The Heaviest Burden

 
A few kind hearted and well-meaning people have asked me some variation of “What’s the worst part about having cancer?” since I was diagnosed with incurable brain cancer in May.
I do not doubt the sincerity of their curiosity and hearts.
Was it the exhaustion? The hair loss? The occasional metallic taste? Not being able to drive or drink adult drinks? My skin itching from the radiation treatments? The feeling like a walking pharmacy from all the pills I now take?
Yet the question was still strange.
First, because the answer is clearly right there in the question:
“What’s the worst part about having cancer?”
Having cancer is the worst part of having cancer.
Also, how does one quantify, or qualify, or weigh or measure the impact of such a thing? Especially someone who was extremely healthy before cancer leaped shockingly and unexplainably, into my life.
For the sake of my own mental health, I have tried (but admittedly failed a few times) to follow the sage advice from everyone from my doctors to my wife, our children, dear friends, family near and far, coworkers and even general acquaintances:
Do not dwell on how or why I got cancer. There is no answer. Sometimes crap – including cancer – just happens.
For a guy like me, the worst part is the weight of this burden on those around me. But even that is a hard measure since everyone, out of kindness and love, keeps telling me that there is no burden. They want to be part of my healing journey.
Then, like the cancer itself, a fairly accurate gauge suddenly and unexpectedly appeared.
My 4-year-old granddaughter, Riley Jean Williams.
Please understand this is not common parental or grand-parental pride speaking when I say, Riley is particularly astute, aware, and intuitive. I make my living around children and adolescents. What’s more, I have two sharp, successful young adult daughters. So, I know from whence I speak.
From the start of this adventure, Riley has asked questions.
First, it was about the humongous black eye (actually it was a beautiful shade of purple!) I had after surgery to remove a lemon-sized tumor and growth from my head “Papa, how is you eye?”
Then it was about the Frankenstein’s Monster-like scar on the side of my head. “Papa, how’s you boo-boo?”
Then, about my general health. “Papa, you feel better today?”
Recently, our daughter, Emma, warned us that she and her husband, Jake (two fantastic young parents) had been talking to Riley about my condition.
They were purposely avoiding certain words like “cancer,” “radiation,” and “chemo” so as to not scare or confuse her. They wanted us to all be on the same page since Riley spends a lot of time with my wife and me. Very smart.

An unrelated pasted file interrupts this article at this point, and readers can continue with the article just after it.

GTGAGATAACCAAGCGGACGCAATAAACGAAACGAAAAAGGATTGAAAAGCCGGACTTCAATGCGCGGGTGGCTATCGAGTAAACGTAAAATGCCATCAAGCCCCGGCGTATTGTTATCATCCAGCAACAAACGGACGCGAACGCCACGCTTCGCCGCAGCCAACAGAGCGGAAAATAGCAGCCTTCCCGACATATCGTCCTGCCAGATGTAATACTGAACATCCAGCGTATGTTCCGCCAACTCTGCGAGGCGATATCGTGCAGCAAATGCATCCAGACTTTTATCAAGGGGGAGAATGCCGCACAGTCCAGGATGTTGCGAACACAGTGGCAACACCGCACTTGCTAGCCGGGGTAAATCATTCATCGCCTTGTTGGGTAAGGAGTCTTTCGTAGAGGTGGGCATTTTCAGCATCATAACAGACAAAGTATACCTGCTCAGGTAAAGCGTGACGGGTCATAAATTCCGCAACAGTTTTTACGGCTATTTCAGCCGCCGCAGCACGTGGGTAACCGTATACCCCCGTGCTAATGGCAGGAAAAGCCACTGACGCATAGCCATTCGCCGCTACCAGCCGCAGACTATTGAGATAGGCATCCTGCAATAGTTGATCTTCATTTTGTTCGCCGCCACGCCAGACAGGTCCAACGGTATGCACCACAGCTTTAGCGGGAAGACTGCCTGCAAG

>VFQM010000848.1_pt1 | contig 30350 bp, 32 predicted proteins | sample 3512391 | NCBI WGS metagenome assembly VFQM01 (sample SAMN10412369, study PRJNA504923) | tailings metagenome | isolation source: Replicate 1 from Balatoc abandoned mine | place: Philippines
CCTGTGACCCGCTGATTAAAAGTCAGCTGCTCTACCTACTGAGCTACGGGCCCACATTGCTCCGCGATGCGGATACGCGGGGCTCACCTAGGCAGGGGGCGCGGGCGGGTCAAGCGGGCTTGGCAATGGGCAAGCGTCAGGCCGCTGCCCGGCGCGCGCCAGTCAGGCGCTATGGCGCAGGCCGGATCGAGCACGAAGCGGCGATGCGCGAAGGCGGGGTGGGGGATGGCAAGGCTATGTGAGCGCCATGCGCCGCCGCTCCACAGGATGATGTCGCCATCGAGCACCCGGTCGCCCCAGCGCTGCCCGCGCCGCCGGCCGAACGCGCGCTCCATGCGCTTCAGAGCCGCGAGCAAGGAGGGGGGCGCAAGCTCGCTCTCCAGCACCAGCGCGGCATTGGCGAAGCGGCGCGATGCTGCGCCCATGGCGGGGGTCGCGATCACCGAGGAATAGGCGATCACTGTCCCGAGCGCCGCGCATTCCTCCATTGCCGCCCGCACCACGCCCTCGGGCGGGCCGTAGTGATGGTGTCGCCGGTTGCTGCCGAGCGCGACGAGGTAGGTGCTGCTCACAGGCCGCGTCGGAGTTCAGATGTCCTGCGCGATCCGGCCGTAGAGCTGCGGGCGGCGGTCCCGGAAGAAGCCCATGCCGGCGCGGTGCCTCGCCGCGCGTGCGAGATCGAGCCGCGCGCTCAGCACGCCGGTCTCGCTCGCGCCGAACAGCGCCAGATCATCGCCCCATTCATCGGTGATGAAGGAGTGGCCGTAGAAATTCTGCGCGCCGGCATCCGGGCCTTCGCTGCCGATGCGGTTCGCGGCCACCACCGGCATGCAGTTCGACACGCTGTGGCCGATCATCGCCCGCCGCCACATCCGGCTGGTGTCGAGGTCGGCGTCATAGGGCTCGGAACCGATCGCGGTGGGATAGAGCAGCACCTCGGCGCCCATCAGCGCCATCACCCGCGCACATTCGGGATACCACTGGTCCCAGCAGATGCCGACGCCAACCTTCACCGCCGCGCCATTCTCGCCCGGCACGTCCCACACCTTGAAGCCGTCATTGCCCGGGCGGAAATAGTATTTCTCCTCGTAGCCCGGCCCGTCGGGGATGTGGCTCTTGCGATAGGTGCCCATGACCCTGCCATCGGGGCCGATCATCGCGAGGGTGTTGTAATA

Then, most recently, Riley asked me if the medicine I was taking was making my hair fall out. Emma said Riley was very concerned because she was also taking medicine for the effects of a minor bout of Covid.
I have to say: that one conversation broke my heart.
I quickly explained that Papa is taking a different kind of medicine, and she didn’t have to worry about her beautiful hair.
Then I handed the phone to my wife as tears welled and my throat tightened.
I admit, having been raised Catholic, I have a terrible case of Catholic Guilt. I feel horrible that I have put yet another potato on anyone’s plate – emotional, physical, financial, psychological.
My rational mind knows I did nothing to “cause” or “deserve” brain cancer. Still, my whole personal and professional life has been about easing the burdens in other people’s lives, not adding to them.
It’s one thing to know that adults are upset about the many ways cancer has (and may yet) change my life, and theirs by association. And to know you have somehow caused (or at least contributed to) the emotional burden of people you love and respect and care for.
But it is quite another to hear such thoughts from innocent children.
Still, the adults at least typically have enough Life under their belts to reasonably expect them to know what this all means.
I know this is a forced equation. So, I respectfully ask any mathematicians who may be reading this to go easy on me. Here goes:
Riley weighs 41 delightful, joy-filled, smiling, laughing, bossy pounds (“Papa, you come play hide and seek with me!”)
So, I guess we can say that her confusion, concern, and potential for grief may be 41 times worse than most anyone else beside my wonderful wife and equally amazing daughters. At least for now.
But I hope and plan to emerge victorious from these dark woods.  
Then, Riley’s joy may be proportionately 41 (or more) times greater.
To everyone who has held my hand, prayed for me, sent wonderful messages of love, gifts, etc. – and to my beautiful granddaughter, the center of my world – I promise to do everything I can to win.
After all, there’s a lot more hide-and-seek to play.
 
 
 
 
 
 
 
 

9 thoughts on “The Heaviest Burden

  1. Your words continue to help others with your transparent honesty and positive outlook. This is not a choice you made to give this example for Riley, but since it is here, you are giving her an example of courage, grace and the power of positive strength and love she will carry all her life and be stronger for it.

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  2. You are a gift. A gift to your granddaughter, and others around you that you allow a window into your journey. Praying for you and grateful for you.

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  3. My dear friend Tom, you and your family are in the Baxter’s hearts and prayers. God loves you and he’ll take care of you. Blessings and heartfelt prayers always.

    Like

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